Jimmy Carter photo

Interview With the President Question-and-Answer Session with the Editorial Board of Associated Press.

October 17, 1980


Q. We would like to start with Iran and the situation there.


Q. Does your characterization of Iraq as an aggressor and an invading nation in the war with Iran reflect a change in what you said originally was a policy of strict neutrality, and does it reflect any effort at conciliation with Iran for the sake of the release of the hostages?

THE PRESIDENT. Our policy on that has not changed. We have from the very beginning called for the honoring of international borders, the settlement of any dispute about the delineation of those borders by negotiation, not by combat. And Saddam Husayn's own description of their ultimate goals were the Shatt-al-Arab, which is a waterway, and no Iranian territory.

It's obvious to me that the dismemberment of Iran or the carving out of a part of Iran to be separated from the rest would not be in our interest. And in any case in the world, an invasion or an aggression is something that we would condemn.

Q. So, we're still neutral, but—

THE PRESIDENT. We are neutral.

Q.—a bit more neutral on the side of Iran now, because—


Q. —Iraq has moved in.

THE PRESIDENT. Well, at this moment, Iraq military forces are beyond the ultimate goal expressed by the leader of Iraq, Saddam Husayn, and I think that this is a matter of concern for us. And we would like to see any invading forces withdrawn and a settlement of the border dispute by negotiation.

We're not taking any sides in it. It's just a matter of our expressing clearly our longstanding position. This is the same position that we will take in the United Nations Security [Council] debate, if and when our time comes to speak.


Q. Is there any movement on the hostages? There's all sorts of smoke. Is it just smoke, or is there fire, too?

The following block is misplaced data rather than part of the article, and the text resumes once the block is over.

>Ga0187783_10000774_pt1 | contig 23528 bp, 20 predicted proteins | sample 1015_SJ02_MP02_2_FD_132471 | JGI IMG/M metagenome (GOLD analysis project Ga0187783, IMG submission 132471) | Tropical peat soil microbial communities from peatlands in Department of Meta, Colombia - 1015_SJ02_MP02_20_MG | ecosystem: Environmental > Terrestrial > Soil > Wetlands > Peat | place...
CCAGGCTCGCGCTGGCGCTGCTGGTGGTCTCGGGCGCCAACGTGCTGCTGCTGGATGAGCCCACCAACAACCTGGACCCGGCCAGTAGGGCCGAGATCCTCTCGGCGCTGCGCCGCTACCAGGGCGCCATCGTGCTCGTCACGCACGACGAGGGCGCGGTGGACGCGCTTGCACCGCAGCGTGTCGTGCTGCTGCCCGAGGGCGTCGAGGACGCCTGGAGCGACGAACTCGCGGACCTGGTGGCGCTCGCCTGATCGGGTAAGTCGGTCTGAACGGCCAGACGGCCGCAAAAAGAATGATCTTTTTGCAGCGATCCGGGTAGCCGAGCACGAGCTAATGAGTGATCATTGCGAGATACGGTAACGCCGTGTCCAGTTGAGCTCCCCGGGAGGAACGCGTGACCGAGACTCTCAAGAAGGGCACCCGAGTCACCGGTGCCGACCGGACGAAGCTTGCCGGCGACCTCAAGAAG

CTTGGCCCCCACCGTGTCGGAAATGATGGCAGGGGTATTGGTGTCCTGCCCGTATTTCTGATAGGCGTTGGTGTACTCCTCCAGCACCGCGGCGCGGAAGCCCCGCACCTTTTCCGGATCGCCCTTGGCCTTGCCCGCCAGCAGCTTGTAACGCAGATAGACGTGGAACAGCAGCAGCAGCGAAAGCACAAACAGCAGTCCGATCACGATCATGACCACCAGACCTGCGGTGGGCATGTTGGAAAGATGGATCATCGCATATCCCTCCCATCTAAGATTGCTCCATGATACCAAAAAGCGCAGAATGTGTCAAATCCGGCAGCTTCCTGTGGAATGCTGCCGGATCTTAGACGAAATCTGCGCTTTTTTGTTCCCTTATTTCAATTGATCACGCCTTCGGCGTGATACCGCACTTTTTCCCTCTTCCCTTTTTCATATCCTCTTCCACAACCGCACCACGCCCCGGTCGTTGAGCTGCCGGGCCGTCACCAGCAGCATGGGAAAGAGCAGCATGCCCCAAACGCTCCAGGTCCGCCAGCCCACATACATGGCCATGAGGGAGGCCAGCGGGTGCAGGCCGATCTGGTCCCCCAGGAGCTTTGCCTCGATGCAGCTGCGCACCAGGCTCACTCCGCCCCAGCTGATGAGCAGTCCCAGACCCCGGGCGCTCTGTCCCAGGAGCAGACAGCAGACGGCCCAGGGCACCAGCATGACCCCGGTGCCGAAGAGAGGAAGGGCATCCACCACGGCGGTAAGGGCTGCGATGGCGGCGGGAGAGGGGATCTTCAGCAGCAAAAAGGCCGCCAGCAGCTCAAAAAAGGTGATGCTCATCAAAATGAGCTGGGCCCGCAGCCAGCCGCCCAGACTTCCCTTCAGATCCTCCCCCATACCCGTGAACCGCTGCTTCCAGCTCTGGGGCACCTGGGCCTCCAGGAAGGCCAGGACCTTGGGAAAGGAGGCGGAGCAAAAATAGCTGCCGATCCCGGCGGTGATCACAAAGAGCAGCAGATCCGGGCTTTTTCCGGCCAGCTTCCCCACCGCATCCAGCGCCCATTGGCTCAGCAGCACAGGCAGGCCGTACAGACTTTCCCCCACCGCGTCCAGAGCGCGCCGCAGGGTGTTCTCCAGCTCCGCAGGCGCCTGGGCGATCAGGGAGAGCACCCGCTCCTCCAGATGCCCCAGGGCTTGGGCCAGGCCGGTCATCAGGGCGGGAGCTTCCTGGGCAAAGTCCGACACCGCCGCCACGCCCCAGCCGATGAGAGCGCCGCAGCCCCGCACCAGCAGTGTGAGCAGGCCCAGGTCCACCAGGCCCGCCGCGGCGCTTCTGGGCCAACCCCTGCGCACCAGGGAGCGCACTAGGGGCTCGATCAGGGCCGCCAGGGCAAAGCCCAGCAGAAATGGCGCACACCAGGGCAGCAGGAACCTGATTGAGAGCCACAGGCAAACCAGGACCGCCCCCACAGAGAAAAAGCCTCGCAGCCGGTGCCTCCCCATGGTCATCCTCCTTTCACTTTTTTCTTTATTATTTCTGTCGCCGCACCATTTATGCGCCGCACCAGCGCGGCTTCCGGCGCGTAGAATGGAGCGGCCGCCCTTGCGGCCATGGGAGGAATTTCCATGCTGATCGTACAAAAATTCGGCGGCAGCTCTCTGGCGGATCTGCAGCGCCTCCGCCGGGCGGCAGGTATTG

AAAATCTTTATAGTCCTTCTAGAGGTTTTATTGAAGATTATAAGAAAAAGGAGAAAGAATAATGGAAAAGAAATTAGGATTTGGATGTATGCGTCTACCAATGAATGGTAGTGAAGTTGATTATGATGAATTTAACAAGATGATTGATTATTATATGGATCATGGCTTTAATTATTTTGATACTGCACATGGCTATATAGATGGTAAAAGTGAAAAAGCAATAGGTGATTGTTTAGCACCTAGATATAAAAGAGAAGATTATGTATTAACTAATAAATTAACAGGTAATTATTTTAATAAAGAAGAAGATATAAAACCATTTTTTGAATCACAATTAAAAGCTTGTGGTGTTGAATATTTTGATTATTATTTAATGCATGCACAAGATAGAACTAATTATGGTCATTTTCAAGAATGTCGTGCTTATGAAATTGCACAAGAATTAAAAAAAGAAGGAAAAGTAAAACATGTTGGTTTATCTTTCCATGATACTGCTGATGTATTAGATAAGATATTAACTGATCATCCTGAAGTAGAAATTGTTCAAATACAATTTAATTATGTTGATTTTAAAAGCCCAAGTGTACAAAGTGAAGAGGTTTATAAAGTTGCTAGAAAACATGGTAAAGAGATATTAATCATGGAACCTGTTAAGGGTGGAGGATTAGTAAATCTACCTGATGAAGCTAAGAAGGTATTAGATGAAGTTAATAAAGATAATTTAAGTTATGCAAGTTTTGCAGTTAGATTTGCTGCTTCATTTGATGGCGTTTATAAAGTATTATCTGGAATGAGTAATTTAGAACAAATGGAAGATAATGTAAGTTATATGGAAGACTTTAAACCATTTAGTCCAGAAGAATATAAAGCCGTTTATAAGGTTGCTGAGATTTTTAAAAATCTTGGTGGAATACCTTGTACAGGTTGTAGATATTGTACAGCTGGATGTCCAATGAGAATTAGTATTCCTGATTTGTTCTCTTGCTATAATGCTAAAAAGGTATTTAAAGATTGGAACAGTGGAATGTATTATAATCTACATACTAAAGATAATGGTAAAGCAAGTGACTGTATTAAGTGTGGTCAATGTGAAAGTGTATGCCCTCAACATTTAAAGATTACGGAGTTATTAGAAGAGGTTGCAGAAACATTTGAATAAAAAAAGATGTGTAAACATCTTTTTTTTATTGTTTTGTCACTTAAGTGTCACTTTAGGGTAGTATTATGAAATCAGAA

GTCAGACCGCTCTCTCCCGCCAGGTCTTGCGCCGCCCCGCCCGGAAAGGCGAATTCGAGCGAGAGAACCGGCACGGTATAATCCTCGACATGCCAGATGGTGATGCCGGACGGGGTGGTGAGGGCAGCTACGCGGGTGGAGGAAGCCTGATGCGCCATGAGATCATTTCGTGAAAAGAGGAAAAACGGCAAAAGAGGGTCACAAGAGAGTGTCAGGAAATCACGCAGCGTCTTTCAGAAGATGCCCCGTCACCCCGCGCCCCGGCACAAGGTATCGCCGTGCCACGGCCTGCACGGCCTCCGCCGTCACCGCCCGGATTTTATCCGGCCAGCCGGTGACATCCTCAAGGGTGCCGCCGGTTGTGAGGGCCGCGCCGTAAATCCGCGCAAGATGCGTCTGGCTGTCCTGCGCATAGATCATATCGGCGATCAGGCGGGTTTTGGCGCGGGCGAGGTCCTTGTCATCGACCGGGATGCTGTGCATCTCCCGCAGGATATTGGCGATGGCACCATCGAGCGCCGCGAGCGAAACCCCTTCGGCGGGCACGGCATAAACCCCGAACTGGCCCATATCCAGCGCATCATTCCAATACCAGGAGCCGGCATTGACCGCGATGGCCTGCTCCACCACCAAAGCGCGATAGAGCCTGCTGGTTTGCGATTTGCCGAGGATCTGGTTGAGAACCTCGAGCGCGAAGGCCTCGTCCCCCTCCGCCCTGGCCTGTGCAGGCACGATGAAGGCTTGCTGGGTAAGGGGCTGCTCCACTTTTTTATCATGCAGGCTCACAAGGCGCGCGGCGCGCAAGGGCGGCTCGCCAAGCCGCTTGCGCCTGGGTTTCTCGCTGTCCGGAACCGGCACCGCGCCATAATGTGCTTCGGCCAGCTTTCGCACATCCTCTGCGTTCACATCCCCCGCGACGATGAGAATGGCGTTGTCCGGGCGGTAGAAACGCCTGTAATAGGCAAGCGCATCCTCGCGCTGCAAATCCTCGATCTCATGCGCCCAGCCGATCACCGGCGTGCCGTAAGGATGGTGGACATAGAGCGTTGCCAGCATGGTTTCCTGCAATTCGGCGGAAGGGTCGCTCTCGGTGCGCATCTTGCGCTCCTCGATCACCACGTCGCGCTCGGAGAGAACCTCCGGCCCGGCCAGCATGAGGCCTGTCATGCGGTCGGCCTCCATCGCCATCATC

THE PRESIDENT. I think it would be inappropriate now to build up expectations for a breakthrough on the hostages.

We have consistently sought every possible avenue, direct or indirect to anyone who could possibly speak with authority for the Iranian militants or the Government to get our hostages released and to remove the differences between the two countries. We are observing very carefully the fact that Iran now has most of their Government intact, with a President, a Prime Minister, a Majles, or parliament, a speaker of the house, or the Majles, chosen. And there have been some indications from Iran lately among some of these leaders that they think the hostages ought to be released.

So, if we do have a possibility of negotiation, we will continue to pursue such a possibility as we have in the past.

Q. Has there been any Government contact with the Prime Minister since he's been here, any U.S. Government contact at all?


Q. Do you anticipate any at this moment?

THE PRESIDENT. I can't respond to that, because that'll be up to him to decide, but we would be glad to make available someone to represent our Government and talk to him, he preferred it. But we don't have any indication that he has come in here for that purpose.

Q. Do you have any reason to suspect that the hostages may be released before the election?

THE PRESIDENT. No. I would like for them to be released today, but I don't have any reason to predict that they will.


Q. It now appears that there is going to be a one-on-one debate between you and Governor Reagan. It also appears that much of the dispute that's gone on in the past has had more to do with tactics than with anything else. What do you think, politically, you stand to gain from a debate with Governor Reagan?

THE PRESIDENT. Well, our position has been one based on principle—

Q. I was certain of that.